The Intrinsic Value of Aysén and Chilean Patagonia

Patricio Rodrigo
Friday, April 5, 2013

Originally published in Patagon Journal

The Baker River, Aysen Patagonia
The Baker River, Aysen Patagonia
Photo by Kate Ross, International Rivers

No one doubts that the world is entering a new era. There are numerous signs, from our own natural world, such as climate change, to our culture, with the emergence of social movements and the new “springs” in diverse countries around the world.
In Chile, the defense of Patagonia against plans for dams like HidroAysén has marked a before and and after in political campaigns and environmental struggles. The massive marches of May 2011 in Santiago, cities across Chile, and worldwide helped put environmental and energy issues high on the public agenda. Seventy-five percent of Chileans now support the cause of the “Patagonia Without Dams” campaign and its opposition to dams in Aysen.
Chileans and citizens around the world have a special affection for Patagonia and defend it utilizing their own experiences, abilities, values or convictions. This commitment is even greater among those who have visited and experienced the pristine nature of this region with its breathtaking landscapes and friendly people.
This ability to excite people and increase their sensitivity to the environment, is an intrinsic value of nature in Patagonia that soaks the soul of citizens of the 21st century. Is this because it is the largest reserve of pure water in the world? Because it is a Reserve of Life? Or because it puts human beings in its real dimension of being part of and not owner of something so sublime? There are many questions, nevertheless every day there are more visitors to Aysén and Chilean Patagonia, representing all nationalities, and searching for unique experiences to enjoy the virgin environment and grow as people and citizens who are called to protect the planet.
Goals are set by society, said Albert Einstein, adding as well that politics, science and technology should act as the instruments to reach those goals and not impose their special interests. Chile and the world have defined a goal for Patagonia: nature conservation and sustainability in its development process.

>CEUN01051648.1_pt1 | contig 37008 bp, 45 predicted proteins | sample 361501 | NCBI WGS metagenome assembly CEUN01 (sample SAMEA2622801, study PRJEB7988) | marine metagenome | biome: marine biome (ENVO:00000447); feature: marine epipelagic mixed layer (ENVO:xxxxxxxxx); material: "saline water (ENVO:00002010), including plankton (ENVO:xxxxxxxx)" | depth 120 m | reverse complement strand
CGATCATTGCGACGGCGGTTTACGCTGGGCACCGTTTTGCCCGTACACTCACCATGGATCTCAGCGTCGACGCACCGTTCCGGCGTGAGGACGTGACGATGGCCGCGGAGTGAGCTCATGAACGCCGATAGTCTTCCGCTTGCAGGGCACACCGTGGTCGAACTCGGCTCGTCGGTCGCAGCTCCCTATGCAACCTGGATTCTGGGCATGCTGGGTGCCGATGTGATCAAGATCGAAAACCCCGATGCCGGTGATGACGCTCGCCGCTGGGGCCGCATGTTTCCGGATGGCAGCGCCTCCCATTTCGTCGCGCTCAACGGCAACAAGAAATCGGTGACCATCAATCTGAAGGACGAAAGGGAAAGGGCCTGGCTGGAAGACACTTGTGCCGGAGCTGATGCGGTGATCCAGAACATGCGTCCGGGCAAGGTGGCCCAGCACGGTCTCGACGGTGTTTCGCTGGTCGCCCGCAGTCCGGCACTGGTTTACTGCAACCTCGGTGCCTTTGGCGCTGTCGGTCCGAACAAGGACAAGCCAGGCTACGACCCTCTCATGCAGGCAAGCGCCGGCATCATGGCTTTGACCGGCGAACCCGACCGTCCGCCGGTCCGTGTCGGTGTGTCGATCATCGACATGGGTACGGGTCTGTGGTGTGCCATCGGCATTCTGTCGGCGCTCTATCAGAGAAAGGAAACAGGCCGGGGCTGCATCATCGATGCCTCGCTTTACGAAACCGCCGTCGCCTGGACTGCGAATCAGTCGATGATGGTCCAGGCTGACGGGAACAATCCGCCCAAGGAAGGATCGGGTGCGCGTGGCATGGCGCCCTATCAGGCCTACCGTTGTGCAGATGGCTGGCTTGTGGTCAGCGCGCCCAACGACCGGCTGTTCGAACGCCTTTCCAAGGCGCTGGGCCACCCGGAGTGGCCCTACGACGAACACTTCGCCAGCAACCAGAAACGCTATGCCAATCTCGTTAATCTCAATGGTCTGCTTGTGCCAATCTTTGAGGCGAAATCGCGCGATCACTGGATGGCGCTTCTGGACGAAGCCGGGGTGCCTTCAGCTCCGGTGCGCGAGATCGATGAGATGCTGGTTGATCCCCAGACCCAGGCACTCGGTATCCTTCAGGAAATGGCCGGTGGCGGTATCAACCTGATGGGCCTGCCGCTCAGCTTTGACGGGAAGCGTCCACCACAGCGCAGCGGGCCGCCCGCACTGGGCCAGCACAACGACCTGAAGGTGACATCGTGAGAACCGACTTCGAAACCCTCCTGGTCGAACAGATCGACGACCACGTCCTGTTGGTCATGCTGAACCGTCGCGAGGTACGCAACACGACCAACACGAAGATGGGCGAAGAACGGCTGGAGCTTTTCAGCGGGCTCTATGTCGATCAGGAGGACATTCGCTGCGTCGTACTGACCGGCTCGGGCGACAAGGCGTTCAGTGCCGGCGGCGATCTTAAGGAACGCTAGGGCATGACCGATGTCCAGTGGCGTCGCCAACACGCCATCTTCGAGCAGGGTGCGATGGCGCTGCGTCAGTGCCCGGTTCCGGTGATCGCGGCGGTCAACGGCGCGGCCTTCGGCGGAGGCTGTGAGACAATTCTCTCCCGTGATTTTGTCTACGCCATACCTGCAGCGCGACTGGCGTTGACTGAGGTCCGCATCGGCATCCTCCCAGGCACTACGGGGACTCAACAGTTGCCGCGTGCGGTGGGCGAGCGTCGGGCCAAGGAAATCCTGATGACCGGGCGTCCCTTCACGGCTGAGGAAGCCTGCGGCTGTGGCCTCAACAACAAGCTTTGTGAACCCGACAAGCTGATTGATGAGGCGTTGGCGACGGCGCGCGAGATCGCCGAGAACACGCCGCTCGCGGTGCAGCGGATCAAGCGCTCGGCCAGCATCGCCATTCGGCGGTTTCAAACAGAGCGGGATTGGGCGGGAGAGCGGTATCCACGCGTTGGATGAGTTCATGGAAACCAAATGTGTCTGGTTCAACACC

Chilean environmentalists, along with organizations part of the SocialRoundtable for a New Chile, have proposed the following: “Grant Chilean Patagonia, defined as territory extending from the Llanquihue and Cochamó áreas to the south, through a specific law, a protection status for its environmental and cultural heritage, declaring it as a Reserve of Life, a Reserve of Water for Climate Change and Sustainability Zone, excluding energy or mining megaprojects, and respecting the regional goals determined by their social actors, such as tourism, environmental services, cleaner production and establishing the regional certification of environmental quality.”
These proposals for the future demonstrate how Chilean citizens appreciate the instrinsic value of Chilean Patagonia, its natual heritage with a territory that is practically unexplored, with more than 46,000 miles of coastline, filled with glaciers, ice fields, undiscovered fijords, indominable peaks and where man occupies less than 10 percent of the land and with its own unique culture that adds even greater value to Patagonia.
However, in addition to this essential value, Aysén has great economic value for the growing demand for tourism and new residents that require land to begin their business ventures and personal projects. Hidroaysen would cause significant damage to this regional economy. The University of Chile, using data from 2008, calculated a net loss of more than 40 million dollars per year caused by a decrease in tourism if HidroAysen is built and 500 million dollars in losses throughout the 12 years needed to construct HidroAysen. On the other hand, Professor Fernando Salamanca estimated that if the region moves in a direction and acts to expand the tourism industry, there is a potential profit of 1.15 billion dollars per year. According to the University of Concepción, the destruction of the scenic landscape caused by just building the first of the five dams planned for the Baker and Pascua rivers would amount to a loss of 210 million dollars, according to the University of Concepción.
Given both the intrinsic value and its economic potential, the Aysén region deserves a different future than the one being pushed by the controlling electric monopolies, of which HidroAysén is the Hydro of Lerna with its many heads.
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